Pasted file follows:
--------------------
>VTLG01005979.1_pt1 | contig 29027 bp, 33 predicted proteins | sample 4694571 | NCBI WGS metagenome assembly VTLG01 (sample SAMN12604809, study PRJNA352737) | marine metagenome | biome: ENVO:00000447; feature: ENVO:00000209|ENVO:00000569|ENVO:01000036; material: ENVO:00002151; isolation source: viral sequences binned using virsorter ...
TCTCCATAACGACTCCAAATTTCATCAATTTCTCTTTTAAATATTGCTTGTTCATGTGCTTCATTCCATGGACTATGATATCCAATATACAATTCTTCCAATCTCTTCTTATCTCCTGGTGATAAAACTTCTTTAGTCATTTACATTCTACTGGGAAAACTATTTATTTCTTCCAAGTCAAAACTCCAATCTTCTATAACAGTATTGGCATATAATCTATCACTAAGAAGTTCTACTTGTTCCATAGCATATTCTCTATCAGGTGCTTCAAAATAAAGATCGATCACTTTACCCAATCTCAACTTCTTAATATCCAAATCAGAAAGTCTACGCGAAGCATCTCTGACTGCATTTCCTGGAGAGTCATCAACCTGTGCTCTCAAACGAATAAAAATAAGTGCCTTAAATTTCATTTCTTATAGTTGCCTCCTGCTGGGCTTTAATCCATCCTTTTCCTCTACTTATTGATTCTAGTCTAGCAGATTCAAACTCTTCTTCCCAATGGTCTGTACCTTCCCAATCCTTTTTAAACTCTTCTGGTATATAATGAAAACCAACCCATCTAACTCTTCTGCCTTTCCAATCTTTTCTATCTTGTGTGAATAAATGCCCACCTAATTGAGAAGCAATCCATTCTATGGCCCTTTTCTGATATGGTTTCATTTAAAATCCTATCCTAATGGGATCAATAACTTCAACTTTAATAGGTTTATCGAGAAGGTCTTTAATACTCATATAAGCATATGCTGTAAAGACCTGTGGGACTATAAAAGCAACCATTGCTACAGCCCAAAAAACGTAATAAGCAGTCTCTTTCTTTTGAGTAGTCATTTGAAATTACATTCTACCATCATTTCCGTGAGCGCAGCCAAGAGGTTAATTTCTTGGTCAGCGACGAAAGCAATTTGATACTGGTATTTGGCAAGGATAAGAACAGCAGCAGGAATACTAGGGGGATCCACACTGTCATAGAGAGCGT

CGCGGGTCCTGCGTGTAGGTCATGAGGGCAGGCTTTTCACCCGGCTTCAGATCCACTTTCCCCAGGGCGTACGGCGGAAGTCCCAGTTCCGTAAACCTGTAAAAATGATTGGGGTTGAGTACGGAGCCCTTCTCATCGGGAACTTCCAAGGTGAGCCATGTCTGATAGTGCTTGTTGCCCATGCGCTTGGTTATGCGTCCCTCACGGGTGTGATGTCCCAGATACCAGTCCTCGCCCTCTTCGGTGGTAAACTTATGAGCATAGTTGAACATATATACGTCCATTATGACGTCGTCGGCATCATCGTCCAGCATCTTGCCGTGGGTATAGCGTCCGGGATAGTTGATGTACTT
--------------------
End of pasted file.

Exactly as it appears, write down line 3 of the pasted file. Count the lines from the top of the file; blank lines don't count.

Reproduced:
CGCGGGTCCTGCGTGTAGGTCATGAGGGCAGGCTTTTCACCCGGCTTCAGATCCACTTTCCCCAGGGCGTACGGCGGAAGTCCCAGTTCCGTAAACCTGTAAAAATGATTGGGGTTGAGTACGGAGCCCTTCTCATCGGGAACTTCCAAGGTGAGCCATGTCTGATAGTGCTTGTTGCCCATGCGCTTGGTTATGCGTCCCTCACGGGTGTGATGTCCCAGATACCAGTCCTCGCCCTCTTCGGTGGTAAACTTATGAGCATAGTTGAACATATATACGTCCATTATGACGTCGTCGGCATCATCGTCCAGCATCTTGCCGTGGGTATAGCGTCCGGGATAGTTGATGTACTT